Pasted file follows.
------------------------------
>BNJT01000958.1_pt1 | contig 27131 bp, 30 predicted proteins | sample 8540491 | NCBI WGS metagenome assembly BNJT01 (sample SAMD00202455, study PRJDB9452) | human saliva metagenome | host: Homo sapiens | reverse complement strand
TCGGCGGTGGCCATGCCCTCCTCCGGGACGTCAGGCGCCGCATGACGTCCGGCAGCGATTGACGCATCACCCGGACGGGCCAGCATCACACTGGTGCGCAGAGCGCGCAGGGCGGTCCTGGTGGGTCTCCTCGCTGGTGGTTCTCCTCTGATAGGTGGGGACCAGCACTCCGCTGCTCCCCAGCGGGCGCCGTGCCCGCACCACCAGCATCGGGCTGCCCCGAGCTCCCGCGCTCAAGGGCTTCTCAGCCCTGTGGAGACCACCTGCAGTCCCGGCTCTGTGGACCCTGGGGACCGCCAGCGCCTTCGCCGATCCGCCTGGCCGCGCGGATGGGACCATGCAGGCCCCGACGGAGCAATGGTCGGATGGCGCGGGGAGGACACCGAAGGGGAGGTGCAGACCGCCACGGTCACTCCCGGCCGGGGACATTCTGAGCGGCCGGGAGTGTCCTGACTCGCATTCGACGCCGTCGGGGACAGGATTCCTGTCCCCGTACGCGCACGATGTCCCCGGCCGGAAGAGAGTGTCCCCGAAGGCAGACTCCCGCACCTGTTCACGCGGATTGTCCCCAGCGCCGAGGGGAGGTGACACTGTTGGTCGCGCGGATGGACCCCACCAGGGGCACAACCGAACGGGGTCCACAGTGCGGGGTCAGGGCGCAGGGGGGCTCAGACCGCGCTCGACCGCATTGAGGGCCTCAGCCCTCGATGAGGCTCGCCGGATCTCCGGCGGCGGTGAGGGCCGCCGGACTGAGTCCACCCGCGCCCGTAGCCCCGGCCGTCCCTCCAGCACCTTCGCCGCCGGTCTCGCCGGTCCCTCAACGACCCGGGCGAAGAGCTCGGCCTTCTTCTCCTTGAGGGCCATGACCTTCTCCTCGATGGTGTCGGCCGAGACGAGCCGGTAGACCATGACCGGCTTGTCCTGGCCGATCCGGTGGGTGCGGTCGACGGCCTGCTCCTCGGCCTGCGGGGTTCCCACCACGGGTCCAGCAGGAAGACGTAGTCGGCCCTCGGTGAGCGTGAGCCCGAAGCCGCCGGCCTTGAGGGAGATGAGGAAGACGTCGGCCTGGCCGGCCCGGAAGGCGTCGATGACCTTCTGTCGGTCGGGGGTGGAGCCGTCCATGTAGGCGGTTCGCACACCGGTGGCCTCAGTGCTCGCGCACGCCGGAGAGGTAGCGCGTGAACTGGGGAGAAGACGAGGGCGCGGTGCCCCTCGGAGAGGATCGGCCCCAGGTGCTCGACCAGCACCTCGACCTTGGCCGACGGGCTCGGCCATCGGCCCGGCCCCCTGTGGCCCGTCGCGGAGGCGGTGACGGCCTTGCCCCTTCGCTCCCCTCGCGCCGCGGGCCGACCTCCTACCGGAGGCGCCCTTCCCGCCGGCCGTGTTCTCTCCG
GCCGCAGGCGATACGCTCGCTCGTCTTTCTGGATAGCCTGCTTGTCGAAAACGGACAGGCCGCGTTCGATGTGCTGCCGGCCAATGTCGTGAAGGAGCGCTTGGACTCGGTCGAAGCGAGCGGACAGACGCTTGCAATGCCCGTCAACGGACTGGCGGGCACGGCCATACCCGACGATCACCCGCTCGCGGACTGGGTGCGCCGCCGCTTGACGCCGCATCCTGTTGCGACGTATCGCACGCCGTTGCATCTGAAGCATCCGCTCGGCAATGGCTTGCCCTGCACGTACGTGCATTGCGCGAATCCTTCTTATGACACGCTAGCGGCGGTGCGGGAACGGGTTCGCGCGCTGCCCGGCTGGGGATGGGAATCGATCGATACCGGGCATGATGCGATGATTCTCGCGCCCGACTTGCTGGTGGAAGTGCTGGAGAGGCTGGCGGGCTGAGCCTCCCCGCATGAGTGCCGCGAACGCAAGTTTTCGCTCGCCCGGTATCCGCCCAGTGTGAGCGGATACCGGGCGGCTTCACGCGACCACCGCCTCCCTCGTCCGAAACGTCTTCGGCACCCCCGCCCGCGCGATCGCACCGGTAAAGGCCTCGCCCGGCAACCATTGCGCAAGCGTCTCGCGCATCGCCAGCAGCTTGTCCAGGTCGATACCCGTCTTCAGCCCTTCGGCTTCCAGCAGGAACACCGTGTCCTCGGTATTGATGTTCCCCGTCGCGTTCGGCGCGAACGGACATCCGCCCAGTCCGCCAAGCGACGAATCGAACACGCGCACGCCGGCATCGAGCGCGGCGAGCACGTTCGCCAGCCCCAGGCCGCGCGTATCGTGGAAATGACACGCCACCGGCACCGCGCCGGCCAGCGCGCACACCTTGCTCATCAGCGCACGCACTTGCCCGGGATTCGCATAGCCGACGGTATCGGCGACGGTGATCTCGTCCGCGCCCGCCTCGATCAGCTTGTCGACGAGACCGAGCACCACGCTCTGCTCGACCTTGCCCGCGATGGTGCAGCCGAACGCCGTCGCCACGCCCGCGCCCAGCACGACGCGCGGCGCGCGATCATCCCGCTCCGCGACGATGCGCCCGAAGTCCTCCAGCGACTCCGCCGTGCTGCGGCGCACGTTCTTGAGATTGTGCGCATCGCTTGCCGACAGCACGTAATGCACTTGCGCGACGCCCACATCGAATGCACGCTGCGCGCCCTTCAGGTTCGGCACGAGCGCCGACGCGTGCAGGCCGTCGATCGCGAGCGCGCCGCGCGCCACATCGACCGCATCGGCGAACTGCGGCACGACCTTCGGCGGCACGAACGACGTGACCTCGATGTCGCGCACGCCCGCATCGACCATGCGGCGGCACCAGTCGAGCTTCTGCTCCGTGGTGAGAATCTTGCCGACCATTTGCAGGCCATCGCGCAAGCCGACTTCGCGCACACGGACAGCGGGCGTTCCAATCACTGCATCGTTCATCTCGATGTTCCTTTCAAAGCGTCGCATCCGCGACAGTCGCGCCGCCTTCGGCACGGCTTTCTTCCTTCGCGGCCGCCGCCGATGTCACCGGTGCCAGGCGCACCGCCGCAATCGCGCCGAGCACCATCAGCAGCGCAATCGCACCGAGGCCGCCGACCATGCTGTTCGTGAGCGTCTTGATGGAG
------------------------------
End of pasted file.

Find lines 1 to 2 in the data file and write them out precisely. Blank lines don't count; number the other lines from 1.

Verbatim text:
>BNJT01000958.1_pt1 | contig 27131 bp, 30 predicted proteins | sample 8540491 | NCBI WGS metagenome assembly BNJT01 (sample SAMD00202455, study PRJDB9452) | human saliva metagenome | host: Homo sapiens | reverse complement strand
TCGGCGGTGGCCATGCCCTCCTCCGGGACGTCAGGCGCCGCATGACGTCCGGCAGCGATTGACGCATCACCCGGACGGGCCAGCATCACACTGGTGCGCAGAGCGCGCAGGGCGGTCCTGGTGGGTCTCCTCGCTGGTGGTTCTCCTCTGATAGGTGGGGACCAGCACTCCGCTGCTCCCCAGCGGGCGCCGTGCCCGCACCACCAGCATCGGGCTGCCCCGAGCTCCCGCGCTCAAGGGCTTCTCAGCCCTGTGGAGACCACCTGCAGTCCCGGCTCTGTGGACCCTGGGGACCGCCAGCGCCTTCGCCGATCCGCCTGGCCGCGCGGATGGGACCATGCAGGCCCCGACGGAGCAATGGTCGGATGGCGCGGGGAGGACACCGAAGGGGAGGTGCAGACCGCCACGGTCACTCCCGGCCGGGGACATTCTGAGCGGCCGGGAGTGTCCTGACTCGCATTCGACGCCGTCGGGGACAGGATTCCTGTCCCCGTACGCGCACGATGTCCCCGGCCGGAAGAGAGTGTCCCCGAAGGCAGACTCCCGCACCTGTTCACGCGGATTGTCCCCAGCGCCGAGGGGAGGTGACACTGTTGGTCGCGCGGATGGACCCCACCAGGGGCACAACCGAACGGGGTCCACAGTGCGGGGTCAGGGCGCAGGGGGGCTCAGACCGCGCTCGACCGCATTGAGGGCCTCAGCCCTCGATGAGGCTCGCCGGATCTCCGGCGGCGGTGAGGGCCGCCGGACTGAGTCCACCCGCGCCCGTAGCCCCGGCCGTCCCTCCAGCACCTTCGCCGCCGGTCTCGCCGGTCCCTCAACGACCCGGGCGAAGAGCTCGGCCTTCTTCTCCTTGAGGGCCATGACCTTCTCCTCGATGGTGTCGGCCGAGACGAGCCGGTAGACCATGACCGGCTTGTCCTGGCCGATCCGGTGGGTGCGGTCGACGGCCTGCTCCTCGGCCTGCGGGGTTCCCACCACGGGTCCAGCAGGAAGACGTAGTCGGCCCTCGGTGAGCGTGAGCCCGAAGCCGCCGGCCTTGAGGGAGATGAGGAAGACGTCGGCCTGGCCGGCCCGGAAGGCGTCGATGACCTTCTGTCGGTCGGGGGTGGAGCCGTCCATGTAGGCGGTTCGCACACCGGTGGCCTCAGTGCTCGCGCACGCCGGAGAGGTAGCGCGTGAACTGGGGAGAAGACGAGGGCGCGGTGCCCCTCGGAGAGGATCGGCCCCAGGTGCTCGACCAGCACCTCGACCTTGGCCGACGGGCTCGGCCATCGGCCCGGCCCCCTGTGGCCCGTCGCGGAGGCGGTGACGGCCTTGCCCCTTCGCTCCCCTCGCGCCGCGGGCCGACCTCCTACCGGAGGCGCCCTTCCCGCCGGCCGTGTTCTCTCCG